Two days later, my friend Kirimi went down with fever, chills, headache, sweats, nausea, vomiting and diarrhoea. For three days, Kirimi lay on his rickety bed. For three days we dared not go out even to forage for guavas or play with the frogs at the green murky ponds. Ponds that swarmed with armies of mosquitoes. Kirimi ‘s parents sent for M’Muna, a feared witchdoctor from Mujwa. For three more days, M’Muna camped around the compound sprinkling herbal waters around the house, uttering abracadabra and talking to some invisible being. Sometimes he would be heard saying,
‘‘Riiiiiiishwaaaaas, katagrivelia, pandamukima, riiiiishswaaaa!’’
All the while Kirimi weakened. His cheeks burned with the flush of fever. On the seventh day, my best friend passed on. Finally, the witchdoctor declared that he had been bewitched by the lone, elderly woman who lived at the edge of the forest.
Like wild fire, word spread throughout the village that the ‘old hag ‘ had plucked out yet another flower from Muguru village. In their droves, the villagers poured into M’Mugambi’s compound to comfort the family for the loss of their beloved son. ‘Death! She must die!’’ Meme shouted.
‘‘Death! The witch must die,’’ the voices groaned. Seething with anger like a volcano, the villagers collected sticks and stones.
Soon, a procession led by Meme snaked through the banana farms. Soon, the crowd surrounded the strange, little hut and forcefully pulled out the elderly woman from the ramshackle.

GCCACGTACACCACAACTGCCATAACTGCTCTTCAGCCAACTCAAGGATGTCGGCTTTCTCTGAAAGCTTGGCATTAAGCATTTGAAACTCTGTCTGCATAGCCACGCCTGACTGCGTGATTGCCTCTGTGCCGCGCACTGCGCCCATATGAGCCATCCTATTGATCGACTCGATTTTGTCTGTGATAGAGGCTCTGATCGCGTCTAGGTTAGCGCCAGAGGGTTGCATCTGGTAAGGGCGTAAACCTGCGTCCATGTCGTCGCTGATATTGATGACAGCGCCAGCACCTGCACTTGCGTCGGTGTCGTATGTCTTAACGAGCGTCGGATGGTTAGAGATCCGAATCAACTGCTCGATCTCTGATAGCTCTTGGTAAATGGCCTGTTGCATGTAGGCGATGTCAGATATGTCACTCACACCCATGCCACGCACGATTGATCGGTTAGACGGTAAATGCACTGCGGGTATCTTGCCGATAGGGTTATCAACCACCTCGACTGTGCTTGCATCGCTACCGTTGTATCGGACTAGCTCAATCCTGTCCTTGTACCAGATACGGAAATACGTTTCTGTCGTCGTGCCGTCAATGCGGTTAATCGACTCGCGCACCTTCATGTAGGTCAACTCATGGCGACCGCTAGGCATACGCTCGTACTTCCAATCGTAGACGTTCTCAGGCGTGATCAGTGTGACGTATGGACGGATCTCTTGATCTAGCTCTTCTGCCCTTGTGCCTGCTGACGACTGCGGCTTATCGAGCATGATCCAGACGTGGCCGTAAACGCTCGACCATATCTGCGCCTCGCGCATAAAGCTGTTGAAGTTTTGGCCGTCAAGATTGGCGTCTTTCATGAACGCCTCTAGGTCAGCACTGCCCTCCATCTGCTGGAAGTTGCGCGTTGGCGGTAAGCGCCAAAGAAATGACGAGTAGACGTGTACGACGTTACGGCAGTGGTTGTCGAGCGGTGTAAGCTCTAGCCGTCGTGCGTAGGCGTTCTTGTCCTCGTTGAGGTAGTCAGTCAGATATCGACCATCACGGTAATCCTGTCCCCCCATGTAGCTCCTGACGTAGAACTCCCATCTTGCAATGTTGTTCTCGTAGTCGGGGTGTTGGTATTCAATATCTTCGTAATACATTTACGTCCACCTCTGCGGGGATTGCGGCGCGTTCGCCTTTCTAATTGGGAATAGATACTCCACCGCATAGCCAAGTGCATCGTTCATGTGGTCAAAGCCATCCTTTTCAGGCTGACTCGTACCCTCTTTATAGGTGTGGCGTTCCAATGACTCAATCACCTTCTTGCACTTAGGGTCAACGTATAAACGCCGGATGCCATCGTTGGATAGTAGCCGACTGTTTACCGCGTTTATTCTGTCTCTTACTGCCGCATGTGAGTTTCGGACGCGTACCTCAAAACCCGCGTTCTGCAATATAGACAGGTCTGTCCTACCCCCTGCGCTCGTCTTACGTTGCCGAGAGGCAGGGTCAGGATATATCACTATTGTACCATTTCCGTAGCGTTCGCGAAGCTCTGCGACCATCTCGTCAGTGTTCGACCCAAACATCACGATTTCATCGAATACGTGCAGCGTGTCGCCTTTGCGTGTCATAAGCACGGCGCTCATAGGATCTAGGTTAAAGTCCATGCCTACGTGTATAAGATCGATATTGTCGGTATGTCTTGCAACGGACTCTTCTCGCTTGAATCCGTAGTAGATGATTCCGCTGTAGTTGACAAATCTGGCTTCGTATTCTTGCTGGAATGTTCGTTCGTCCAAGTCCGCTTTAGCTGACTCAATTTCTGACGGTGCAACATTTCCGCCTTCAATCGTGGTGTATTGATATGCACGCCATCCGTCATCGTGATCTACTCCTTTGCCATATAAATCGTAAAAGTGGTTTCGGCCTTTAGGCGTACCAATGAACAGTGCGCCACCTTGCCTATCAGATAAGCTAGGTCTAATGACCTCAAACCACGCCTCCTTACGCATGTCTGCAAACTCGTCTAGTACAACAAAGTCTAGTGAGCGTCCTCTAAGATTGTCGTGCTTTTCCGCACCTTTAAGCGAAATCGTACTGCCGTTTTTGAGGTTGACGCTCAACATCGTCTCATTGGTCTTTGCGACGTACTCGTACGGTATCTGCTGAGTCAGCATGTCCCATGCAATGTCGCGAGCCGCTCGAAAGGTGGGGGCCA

‘‘She is the witch of Muguru, look at her eyes. Look, they are red. Look how wizened she is, and why does she live in solitude?’’ Meme quizzed.
‘‘Oh, why?” they all replied
‘‘The witch must die,’’ Meme shouted.
‘‘She must,’’ they all groaned.
‘‘Suffer not, a witch to live,’’ meme shouted.
‘‘We shan’t suffer for a witch to live,’’ they groaned.
Meme then slapped her. Brawny men rained on her with blows and kicks. A hail of stones rained on her from all directions. Her scream was the kind of strangled cry that belongs to those not long for this world. A scream of one in mortal terror rooted to the spot and too afraid to run. There was no more strength in her voice, just inaudible movement of her blood soaked lips. Her breath quivered in short, quick gasps every time she inhaled, her lungs having no choice but to painfully choke on her own blood. She couldn’t stop shaking either. Her tiny body finally lay motionless on the grit and blood soaked grass.
Rummaging through the skeletal hut, they found a few utensils, a few old and torn clothes, a portrait of her long dead husband, a Bible, a rosary and prayer mat. The lone elderly lady I was taught to despise, hate, and fear was only a pious hermit that lived alone for many years dedicating her life to prayer and meditation after the death of her husband.
She caused no one pain. She was not greedy. She was not evil. She was not rude, or rough. She was only lonely, poor and elderly. Ciombura was murdered by the hatred of the living world.